Credit: Composer/ Mix engineer.
Released to coincide with the 75th anniversary of the devastating nuclear bomb which hit the centre of Hiroshima at 8:15am local time on 6 August 1945. Super Furry Animal and anti-nuclear activist, Cian Ciarán continues a series of politically motivated and provocative releases. A committed campaigner against the dominance of the immoral, outdated, expensive and dangerous nuclear industries in the UK and internationally, Ciarán takes the opportunity to release new music on the anniversary of the Hiroshima bomb to highlight the past so people might see present dangers. In memory of those innocent lives lost, Ciarán takes to YouTube with an exclusive, 6-hour stream beginning at 18:15 BST on Wednesday 5 August 2020 and concludes at 00.15 – the moment of disastrous impact. Ciarán symbolically tracks the flight of the bomb, Little Boy, on board the Enola Gay aircraft, starting at the time the aircraft took off from North Field Air Base, in the Northern Mariana Islands, to match the 6-hour flight time to the destroyed Japanese city, which suffered an estimated 135,000 civilian deaths as a result of the attack.
By inviting listeners to spend some or all of those 6 hours in contemplation, the musician hopes to affect moments of calm consideration as part of a connected, global community of people still dealing with the effects of an event three quarters of a century ago. He says:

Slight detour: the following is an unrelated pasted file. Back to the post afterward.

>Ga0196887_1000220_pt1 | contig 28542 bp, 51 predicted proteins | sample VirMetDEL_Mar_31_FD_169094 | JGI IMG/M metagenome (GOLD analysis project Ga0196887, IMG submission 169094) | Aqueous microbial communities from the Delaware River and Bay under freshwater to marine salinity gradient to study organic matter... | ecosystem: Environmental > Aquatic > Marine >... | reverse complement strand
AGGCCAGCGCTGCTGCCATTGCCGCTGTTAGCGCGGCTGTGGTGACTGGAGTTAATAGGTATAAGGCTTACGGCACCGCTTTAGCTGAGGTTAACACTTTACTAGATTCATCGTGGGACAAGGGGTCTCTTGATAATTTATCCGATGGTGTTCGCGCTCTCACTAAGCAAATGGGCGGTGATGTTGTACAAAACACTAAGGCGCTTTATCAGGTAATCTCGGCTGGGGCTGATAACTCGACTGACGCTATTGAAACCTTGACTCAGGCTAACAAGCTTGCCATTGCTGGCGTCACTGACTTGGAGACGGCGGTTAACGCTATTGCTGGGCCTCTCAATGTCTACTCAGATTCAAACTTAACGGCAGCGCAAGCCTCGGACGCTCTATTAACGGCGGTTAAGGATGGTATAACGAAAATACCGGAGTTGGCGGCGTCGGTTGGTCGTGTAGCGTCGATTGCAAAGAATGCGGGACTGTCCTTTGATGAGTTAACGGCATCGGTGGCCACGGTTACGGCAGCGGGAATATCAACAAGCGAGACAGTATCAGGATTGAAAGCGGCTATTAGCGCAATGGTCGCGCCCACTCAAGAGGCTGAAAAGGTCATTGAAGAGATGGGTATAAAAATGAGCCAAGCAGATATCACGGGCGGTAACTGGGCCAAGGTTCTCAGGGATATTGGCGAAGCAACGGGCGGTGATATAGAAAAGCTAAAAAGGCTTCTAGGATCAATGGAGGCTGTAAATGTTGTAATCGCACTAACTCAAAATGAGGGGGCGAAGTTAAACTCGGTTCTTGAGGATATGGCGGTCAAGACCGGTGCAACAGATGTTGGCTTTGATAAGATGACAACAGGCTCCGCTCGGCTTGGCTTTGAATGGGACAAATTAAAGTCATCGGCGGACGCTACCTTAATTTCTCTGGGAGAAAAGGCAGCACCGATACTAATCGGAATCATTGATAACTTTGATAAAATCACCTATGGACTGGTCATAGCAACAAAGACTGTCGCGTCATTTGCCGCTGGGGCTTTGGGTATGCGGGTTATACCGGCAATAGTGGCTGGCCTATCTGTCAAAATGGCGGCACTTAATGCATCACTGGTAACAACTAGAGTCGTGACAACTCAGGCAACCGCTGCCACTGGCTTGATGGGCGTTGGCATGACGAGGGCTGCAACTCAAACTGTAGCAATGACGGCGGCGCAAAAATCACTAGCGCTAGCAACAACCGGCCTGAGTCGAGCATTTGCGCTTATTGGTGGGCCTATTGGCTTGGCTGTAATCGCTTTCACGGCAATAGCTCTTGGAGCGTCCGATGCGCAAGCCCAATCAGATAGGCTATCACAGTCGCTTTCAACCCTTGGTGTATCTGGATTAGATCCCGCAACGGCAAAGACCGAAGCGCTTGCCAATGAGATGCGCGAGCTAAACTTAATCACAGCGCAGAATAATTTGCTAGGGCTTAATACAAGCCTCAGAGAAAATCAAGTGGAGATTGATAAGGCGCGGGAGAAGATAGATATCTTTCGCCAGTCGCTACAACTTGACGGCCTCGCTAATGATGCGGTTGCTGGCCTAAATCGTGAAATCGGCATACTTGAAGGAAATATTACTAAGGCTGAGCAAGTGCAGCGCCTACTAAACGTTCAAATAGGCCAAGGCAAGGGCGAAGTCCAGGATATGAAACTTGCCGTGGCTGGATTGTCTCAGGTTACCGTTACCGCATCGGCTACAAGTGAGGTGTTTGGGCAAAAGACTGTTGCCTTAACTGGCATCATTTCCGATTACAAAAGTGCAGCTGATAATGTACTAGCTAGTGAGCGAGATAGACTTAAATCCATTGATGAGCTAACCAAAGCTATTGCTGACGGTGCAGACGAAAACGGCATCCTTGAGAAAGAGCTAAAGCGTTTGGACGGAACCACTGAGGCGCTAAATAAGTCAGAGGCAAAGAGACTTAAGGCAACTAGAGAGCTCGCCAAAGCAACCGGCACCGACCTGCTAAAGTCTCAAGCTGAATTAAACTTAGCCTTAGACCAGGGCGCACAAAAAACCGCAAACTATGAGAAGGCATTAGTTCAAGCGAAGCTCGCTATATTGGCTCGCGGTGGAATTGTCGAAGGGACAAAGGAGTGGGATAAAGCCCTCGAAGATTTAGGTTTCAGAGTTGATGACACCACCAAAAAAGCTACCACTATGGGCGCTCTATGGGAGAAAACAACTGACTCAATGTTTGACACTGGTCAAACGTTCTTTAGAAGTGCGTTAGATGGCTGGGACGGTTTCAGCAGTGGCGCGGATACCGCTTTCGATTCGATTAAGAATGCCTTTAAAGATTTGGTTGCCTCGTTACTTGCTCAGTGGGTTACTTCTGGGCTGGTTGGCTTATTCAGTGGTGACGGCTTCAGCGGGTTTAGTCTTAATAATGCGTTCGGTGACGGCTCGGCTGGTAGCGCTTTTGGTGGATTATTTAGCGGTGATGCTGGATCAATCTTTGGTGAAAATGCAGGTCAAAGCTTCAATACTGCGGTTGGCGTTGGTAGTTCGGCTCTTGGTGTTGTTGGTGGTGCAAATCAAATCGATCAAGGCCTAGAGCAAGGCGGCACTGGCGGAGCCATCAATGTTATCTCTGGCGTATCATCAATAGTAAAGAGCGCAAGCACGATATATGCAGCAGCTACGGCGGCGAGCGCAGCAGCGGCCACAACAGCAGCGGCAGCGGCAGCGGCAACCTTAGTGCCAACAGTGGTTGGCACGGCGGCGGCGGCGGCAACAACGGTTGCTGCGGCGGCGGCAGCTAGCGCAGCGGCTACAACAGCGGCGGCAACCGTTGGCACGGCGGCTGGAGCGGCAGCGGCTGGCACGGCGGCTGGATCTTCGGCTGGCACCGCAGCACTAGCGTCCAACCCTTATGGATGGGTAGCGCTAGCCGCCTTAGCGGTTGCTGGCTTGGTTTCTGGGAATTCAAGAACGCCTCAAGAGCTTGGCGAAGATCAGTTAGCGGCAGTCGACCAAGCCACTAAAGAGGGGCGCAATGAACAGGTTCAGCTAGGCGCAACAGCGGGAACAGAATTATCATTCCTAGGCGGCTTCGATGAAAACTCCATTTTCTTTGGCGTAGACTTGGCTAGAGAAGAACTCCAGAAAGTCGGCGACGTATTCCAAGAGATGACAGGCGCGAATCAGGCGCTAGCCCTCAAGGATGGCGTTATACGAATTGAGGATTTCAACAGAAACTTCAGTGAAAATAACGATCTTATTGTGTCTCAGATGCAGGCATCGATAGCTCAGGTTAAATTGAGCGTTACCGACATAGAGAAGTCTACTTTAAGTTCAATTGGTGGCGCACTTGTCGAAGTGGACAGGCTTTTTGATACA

“That humanity sank so low as to use its scientific ingenuity to cause such devastation and suffering on such a mind-blowing scale in August 1945 is worth a moment of pause. But, what’s the difference between now and then, when we still invest in nuclear warheads we’ll never use and nuclear power that threatens, rather than builds, communities? When there are so many alternatives, we should ask why politicians and industry still put fear and self-interest above people.”
Combining 25 years as a Super Furry Animal with solo projects and broader cultural initiatives, not limited to acclaimed albums (Outside In, 2012 and They Are Nothing Without Us, 2013), but orchestral scores (Rhys a Meinir with the BBC National Orchestra of Wales, 2016), installation and film Ciarán is renowned as a studio adventurer. His restless investigations into electronic music, as well as a lifelong love of house music, added swathes of bleep, drone and squelch to the back catalogue of adored Furries classics.